Pearl Simulants: How to Spot Faux Pearls
Some faux pearls can be difficult to identify. Learn about the history and varieties of pearl simulants and how to tell if your pearls are genuine.
3 Minute Read
History of Pearl Simulants
Natural pearls, formed in a mollusk without any human intervention, are extremely rare. Throughout history, these gems have had enormous value and signified wealth and status. Some societies even imposed laws to prevent lower classes from owning or wearing pearls.
So, naturally, people made imitations for adornment. The first mention of pearl simulants or lookalikes comes from Wang Chong’s Lun Heng. Published in China in 83 CE, it reads, “Marquis of Sui made pearls from chemicals, which were as brilliant as genuine ones.” Although these faux pearls are famous in Chinese literature, the exact process to create them is lost to history.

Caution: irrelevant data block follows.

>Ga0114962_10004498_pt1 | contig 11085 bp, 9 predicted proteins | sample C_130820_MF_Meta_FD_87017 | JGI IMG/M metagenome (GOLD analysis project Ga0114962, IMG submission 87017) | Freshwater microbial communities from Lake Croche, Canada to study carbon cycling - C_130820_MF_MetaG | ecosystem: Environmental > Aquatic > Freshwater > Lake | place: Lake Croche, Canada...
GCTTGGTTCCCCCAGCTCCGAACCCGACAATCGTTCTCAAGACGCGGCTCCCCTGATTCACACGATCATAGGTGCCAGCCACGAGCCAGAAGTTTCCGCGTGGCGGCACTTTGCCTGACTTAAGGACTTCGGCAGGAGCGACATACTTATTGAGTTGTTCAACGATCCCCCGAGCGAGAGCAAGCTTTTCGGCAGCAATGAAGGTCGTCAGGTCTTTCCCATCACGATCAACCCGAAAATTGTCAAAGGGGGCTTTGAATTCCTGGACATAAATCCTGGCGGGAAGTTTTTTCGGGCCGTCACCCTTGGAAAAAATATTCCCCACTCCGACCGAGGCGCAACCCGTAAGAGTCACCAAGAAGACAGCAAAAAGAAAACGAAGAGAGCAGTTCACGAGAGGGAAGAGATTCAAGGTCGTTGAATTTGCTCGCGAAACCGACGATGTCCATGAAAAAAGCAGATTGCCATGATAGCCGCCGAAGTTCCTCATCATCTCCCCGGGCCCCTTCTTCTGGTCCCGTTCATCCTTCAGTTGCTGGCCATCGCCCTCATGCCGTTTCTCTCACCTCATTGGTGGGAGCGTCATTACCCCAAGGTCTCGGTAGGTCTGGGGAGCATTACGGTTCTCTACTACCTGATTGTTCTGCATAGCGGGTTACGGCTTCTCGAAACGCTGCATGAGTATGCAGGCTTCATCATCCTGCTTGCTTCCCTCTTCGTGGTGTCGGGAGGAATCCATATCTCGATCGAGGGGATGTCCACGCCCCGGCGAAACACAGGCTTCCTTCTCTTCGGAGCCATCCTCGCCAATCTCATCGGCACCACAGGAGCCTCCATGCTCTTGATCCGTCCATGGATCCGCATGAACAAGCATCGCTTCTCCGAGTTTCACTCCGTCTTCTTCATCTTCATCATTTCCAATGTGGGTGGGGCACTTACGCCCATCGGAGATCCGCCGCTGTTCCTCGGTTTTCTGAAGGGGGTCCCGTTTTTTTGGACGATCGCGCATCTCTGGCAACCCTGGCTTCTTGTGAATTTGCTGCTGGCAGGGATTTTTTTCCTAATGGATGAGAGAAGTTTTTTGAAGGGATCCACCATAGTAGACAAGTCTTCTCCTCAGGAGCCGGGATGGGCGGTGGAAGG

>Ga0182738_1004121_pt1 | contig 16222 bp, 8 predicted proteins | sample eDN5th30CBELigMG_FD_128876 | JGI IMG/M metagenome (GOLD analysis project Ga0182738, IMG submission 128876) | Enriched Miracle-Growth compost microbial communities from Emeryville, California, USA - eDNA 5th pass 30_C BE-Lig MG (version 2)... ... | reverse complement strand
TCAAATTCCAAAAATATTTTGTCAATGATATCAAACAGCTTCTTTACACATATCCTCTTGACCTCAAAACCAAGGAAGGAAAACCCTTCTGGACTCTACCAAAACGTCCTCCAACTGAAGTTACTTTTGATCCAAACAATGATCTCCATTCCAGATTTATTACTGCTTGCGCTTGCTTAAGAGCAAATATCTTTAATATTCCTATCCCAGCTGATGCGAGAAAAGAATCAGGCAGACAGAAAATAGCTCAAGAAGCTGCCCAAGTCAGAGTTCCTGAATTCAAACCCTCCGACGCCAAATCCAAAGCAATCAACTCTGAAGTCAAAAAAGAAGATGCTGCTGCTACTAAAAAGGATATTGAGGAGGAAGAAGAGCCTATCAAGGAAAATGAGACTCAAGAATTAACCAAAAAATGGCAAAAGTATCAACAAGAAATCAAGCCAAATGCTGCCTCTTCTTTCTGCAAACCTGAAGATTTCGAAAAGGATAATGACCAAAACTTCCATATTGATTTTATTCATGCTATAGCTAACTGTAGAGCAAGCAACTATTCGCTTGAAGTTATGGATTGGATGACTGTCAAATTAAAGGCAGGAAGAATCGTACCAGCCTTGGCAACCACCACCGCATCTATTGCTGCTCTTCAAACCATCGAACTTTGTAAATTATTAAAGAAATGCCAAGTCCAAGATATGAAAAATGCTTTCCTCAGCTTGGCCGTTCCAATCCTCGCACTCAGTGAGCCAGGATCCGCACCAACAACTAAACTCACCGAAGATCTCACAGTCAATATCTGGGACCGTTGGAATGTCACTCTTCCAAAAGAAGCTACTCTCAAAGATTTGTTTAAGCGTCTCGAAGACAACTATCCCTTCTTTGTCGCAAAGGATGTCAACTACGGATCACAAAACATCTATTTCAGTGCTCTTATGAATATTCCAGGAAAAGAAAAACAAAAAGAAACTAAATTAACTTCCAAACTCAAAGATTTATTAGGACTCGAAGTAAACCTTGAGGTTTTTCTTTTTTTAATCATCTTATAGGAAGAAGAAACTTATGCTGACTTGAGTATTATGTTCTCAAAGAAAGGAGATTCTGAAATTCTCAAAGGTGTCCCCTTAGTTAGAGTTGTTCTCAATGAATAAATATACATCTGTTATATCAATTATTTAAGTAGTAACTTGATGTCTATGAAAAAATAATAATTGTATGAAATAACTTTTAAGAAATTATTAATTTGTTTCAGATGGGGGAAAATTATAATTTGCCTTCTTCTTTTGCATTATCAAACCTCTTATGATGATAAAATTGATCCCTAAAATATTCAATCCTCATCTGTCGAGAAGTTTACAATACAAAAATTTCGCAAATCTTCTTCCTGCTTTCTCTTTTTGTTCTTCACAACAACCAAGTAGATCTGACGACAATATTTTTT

Some ancient civilizations baked clay spheres coated with mica powder to imitate pearls. However, European glassmakers began to develop more sophisticated faux pearls. In the 16th century, Venetian artisans created an iridescent glass. By blowing hollow spheres and filling them with wax, this glass could resemble pearl.
In the 18th century, “Roman pearls” became the simulant of choice. These hollow glass beads received a coating of essence d’orient derived from fish scales. Then, artisans filled them with wax.
In these centuries, jewelers often mixed real and faux pearls together in the same piece....
A geologist, environmental engineer and Caltech graduate, Addison’s interest in the mesmerizing and beautiful results of earth’s geological processes began in her elementary school’s environmental club. When she isn’t writing about gems and minerals, Addison spends winters studying ancient climates in Iceland and summers hiking the Colorado Rockies.
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